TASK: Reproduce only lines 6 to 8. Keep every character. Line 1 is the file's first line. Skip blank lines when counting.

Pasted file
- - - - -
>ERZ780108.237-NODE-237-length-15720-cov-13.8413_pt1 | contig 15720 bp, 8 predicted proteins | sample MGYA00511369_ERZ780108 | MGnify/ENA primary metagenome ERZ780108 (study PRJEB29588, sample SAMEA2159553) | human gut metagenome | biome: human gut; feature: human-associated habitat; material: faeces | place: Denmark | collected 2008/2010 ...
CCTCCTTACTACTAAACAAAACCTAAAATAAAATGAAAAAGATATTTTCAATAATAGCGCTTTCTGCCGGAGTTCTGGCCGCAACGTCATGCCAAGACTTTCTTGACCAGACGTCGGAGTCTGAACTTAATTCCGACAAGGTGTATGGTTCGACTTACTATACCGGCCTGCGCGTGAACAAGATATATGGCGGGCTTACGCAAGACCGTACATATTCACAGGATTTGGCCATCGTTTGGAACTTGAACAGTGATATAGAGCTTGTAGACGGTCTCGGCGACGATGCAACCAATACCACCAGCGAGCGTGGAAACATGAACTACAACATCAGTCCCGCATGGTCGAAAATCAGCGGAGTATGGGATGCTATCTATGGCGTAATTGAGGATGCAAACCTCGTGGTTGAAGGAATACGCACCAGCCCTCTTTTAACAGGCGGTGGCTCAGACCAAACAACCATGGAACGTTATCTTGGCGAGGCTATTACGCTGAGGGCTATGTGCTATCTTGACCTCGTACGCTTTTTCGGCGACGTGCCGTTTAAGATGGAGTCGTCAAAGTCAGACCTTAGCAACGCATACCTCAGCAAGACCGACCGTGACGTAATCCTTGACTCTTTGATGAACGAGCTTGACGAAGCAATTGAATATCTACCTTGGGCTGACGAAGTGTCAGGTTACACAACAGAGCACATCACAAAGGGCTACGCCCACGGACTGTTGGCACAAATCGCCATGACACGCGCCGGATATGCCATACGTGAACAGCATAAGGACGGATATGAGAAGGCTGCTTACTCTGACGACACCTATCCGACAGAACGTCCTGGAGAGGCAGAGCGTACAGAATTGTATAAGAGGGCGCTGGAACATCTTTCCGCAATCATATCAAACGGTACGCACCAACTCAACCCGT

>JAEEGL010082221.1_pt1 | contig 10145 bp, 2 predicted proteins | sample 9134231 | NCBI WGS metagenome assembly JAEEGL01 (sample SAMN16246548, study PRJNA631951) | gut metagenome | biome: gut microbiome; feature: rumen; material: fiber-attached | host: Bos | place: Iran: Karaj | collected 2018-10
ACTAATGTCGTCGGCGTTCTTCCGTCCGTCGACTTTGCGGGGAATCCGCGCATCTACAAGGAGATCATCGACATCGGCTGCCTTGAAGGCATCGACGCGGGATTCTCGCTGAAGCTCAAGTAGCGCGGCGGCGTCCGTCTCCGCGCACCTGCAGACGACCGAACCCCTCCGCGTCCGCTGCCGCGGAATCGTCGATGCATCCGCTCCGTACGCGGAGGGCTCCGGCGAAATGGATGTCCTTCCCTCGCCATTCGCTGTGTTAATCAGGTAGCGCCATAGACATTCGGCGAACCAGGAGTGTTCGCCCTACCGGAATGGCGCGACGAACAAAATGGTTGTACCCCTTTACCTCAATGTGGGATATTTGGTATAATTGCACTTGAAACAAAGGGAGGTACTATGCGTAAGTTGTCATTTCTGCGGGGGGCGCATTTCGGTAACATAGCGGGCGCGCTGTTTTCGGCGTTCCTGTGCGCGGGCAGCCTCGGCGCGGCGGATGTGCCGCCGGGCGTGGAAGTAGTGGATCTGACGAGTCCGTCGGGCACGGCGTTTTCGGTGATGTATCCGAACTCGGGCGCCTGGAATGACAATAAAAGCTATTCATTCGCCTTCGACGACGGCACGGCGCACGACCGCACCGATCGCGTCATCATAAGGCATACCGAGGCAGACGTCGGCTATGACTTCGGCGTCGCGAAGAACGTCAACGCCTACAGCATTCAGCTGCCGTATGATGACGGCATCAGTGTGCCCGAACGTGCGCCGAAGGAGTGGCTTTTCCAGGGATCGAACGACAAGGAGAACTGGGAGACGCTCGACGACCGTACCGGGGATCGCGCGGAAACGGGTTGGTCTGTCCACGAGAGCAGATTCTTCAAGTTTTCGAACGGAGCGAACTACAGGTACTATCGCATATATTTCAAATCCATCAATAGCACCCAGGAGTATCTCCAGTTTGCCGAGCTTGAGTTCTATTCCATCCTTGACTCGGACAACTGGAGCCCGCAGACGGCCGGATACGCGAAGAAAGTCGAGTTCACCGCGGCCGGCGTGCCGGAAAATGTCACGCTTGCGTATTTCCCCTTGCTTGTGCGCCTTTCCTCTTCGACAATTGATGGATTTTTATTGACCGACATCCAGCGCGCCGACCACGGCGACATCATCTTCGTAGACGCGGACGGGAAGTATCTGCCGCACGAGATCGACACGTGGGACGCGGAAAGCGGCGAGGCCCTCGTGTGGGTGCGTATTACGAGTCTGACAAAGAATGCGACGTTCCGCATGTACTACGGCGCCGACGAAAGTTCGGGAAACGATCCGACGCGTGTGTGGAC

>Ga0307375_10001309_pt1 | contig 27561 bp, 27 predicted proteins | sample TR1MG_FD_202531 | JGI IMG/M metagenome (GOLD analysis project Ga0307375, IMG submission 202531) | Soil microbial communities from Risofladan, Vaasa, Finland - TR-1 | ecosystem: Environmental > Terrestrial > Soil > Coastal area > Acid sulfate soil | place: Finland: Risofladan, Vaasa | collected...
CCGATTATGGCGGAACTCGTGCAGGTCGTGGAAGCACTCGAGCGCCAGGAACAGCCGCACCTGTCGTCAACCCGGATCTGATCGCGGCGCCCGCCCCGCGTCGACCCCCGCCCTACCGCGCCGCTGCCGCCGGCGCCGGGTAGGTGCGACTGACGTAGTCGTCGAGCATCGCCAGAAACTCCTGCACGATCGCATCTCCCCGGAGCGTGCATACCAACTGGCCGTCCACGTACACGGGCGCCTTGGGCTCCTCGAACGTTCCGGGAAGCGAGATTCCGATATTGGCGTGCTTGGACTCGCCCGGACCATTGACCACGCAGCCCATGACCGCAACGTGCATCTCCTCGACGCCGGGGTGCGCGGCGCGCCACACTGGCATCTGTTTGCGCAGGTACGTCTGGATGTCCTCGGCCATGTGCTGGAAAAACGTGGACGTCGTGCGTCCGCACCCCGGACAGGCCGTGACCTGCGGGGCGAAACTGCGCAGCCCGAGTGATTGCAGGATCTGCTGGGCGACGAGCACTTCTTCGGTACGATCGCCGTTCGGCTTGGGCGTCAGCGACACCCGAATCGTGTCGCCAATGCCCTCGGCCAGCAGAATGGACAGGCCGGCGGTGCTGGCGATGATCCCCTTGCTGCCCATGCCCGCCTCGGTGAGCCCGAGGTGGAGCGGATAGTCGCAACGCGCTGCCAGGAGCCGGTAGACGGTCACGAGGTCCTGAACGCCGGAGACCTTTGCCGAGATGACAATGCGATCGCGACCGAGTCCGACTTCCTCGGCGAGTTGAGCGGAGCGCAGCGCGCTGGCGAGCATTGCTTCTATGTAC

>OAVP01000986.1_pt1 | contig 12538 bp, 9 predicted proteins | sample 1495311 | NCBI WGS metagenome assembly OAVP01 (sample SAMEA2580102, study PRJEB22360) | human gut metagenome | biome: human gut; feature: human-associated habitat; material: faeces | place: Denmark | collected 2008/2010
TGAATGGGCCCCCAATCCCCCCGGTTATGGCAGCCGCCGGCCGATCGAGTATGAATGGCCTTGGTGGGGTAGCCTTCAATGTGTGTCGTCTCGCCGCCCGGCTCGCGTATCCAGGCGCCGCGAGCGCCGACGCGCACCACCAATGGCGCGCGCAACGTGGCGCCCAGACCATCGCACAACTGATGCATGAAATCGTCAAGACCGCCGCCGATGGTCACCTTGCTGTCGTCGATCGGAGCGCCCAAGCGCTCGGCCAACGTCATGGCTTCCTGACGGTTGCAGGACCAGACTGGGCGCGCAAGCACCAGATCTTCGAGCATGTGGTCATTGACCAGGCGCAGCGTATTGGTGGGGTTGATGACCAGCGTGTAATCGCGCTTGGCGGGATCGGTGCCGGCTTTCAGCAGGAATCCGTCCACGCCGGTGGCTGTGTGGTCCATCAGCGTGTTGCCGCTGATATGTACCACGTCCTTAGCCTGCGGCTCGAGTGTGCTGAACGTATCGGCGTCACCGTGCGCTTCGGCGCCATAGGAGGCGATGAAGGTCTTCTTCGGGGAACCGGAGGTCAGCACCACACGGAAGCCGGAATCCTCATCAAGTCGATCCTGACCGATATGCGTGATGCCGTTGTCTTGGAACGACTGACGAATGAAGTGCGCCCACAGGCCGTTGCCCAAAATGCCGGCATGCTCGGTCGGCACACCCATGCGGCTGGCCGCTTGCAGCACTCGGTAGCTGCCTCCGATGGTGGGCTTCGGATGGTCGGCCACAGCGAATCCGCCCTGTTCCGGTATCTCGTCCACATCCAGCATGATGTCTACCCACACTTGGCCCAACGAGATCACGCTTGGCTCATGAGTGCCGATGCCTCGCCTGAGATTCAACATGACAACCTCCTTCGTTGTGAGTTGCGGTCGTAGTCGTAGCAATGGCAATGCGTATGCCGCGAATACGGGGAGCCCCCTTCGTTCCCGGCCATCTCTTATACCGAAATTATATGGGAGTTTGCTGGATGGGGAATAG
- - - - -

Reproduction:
CCGATTATGGCGGAACTCGTGCAGGTCGTGGAAGCACTCGAGCGCCAGGAACAGCCGCACCTGTCGTCAACCCGGATCTGATCGCGGCGCCCGCCCCGCGTCGACCCCCGCCCTACCGCGCCGCTGCCGCCGGCGCCGGGTAGGTGCGACTGACGTAGTCGTCGAGCATCGCCAGAAACTCCTGCACGATCGCATCTCCCCGGAGCGTGCATACCAACTGGCCGTCCACGTACACGGGCGCCTTGGGCTCCTCGAACGTTCCGGGAAGCGAGATTCCGATATTGGCGTGCTTGGACTCGCCCGGACCATTGACCACGCAGCCCATGACCGCAACGTGCATCTCCTCGACGCCGGGGTGCGCGGCGCGCCACACTGGCATCTGTTTGCGCAGGTACGTCTGGATGTCCTCGGCCATGTGCTGGAAAAACGTGGACGTCGTGCGTCCGCACCCCGGACAGGCCGTGACCTGCGGGGCGAAACTGCGCAGCCCGAGTGATTGCAGGATCTGCTGGGCGACGAGCACTTCTTCGGTACGATCGCCGTTCGGCTTGGGCGTCAGCGACACCCGAATCGTGTCGCCAATGCCCTCGGCCAGCAGAATGGACAGGCCGGCGGTGCTGGCGATGATCCCCTTGCTGCCCATGCCCGCCTCGGTGAGCCCGAGGTGGAGCGGATAGTCGCAACGCGCTGCCAGGAGCCGGTAGACGGTCACGAGGTCCTGAACGCCGGAGACCTTTGCCGAGATGACAATGCGATCGCGACCGAGTCCGACTTCCTCGGCGAGTTGAGCGGAGCGCAGCGCGCTGGCGAGCATTGCTTCTATGTAC

>OAVP01000986.1_pt1 | contig 12538 bp, 9 predicted proteins | sample 1495311 | NCBI WGS metagenome assembly OAVP01 (sample SAMEA2580102, study PRJEB22360) | human gut metagenome | biome: human gut; feature: human-associated habitat; material: faeces | place: Denmark | collected 2008/2010
TGAATGGGCCCCCAATCCCCCCGGTTATGGCAGCCGCCGGCCGATCGAGTATGAATGGCCTTGGTGGGGTAGCCTTCAATGTGTGTCGTCTCGCCGCCCGGCTCGCGTATCCAGGCGCCGCGAGCGCCGACGCGCACCACCAATGGCGCGCGCAACGTGGCGCCCAGACCATCGCACAACTGATGCATGAAATCGTCAAGACCGCCGCCGATGGTCACCTTGCTGTCGTCGATCGGAGCGCCCAAGCGCTCGGCCAACGTCATGGCTTCCTGACGGTTGCAGGACCAGACTGGGCGCGCAAGCACCAGATCTTCGAGCATGTGGTCATTGACCAGGCGCAGCGTATTGGTGGGGTTGATGACCAGCGTGTAATCGCGCTTGGCGGGATCGGTGCCGGCTTTCAGCAGGAATCCGTCCACGCCGGTGGCTGTGTGGTCCATCAGCGTGTTGCCGCTGATATGTACCACGTCCTTAGCCTGCGGCTCGAGTGTGCTGAACGTATCGGCGTCACCGTGCGCTTCGGCGCCATAGGAGGCGATGAAGGTCTTCTTCGGGGAACCGGAGGTCAGCACCACACGGAAGCCGGAATCCTCATCAAGTCGATCCTGACCGATATGCGTGATGCCGTTGTCTTGGAACGACTGACGAATGAAGTGCGCCCACAGGCCGTTGCCCAAAATGCCGGCATGCTCGGTCGGCACACCCATGCGGCTGGCCGCTTGCAGCACTCGGTAGCTGCCTCCGATGGTGGGCTTCGGATGGTCGGCCACAGCGAATCCGCCCTGTTCCGGTATCTCGTCCACATCCAGCATGATGTCTACCCACACTTGGCCCAACGAGATCACGCTTGGCTCATGAGTGCCGATGCCTCGCCTGAGATTCAACATGACAACCTCCTTCGTTGTGAGTTGCGGTCGTAGTCGTAGCAATGGCAATGCGTATGCCGCGAATACGGGGAGCCCCCTTCGTTCCCGGCCATCTCTTATACCGAAATTATATGGGAGTTTGCTGGATGGGGAATAG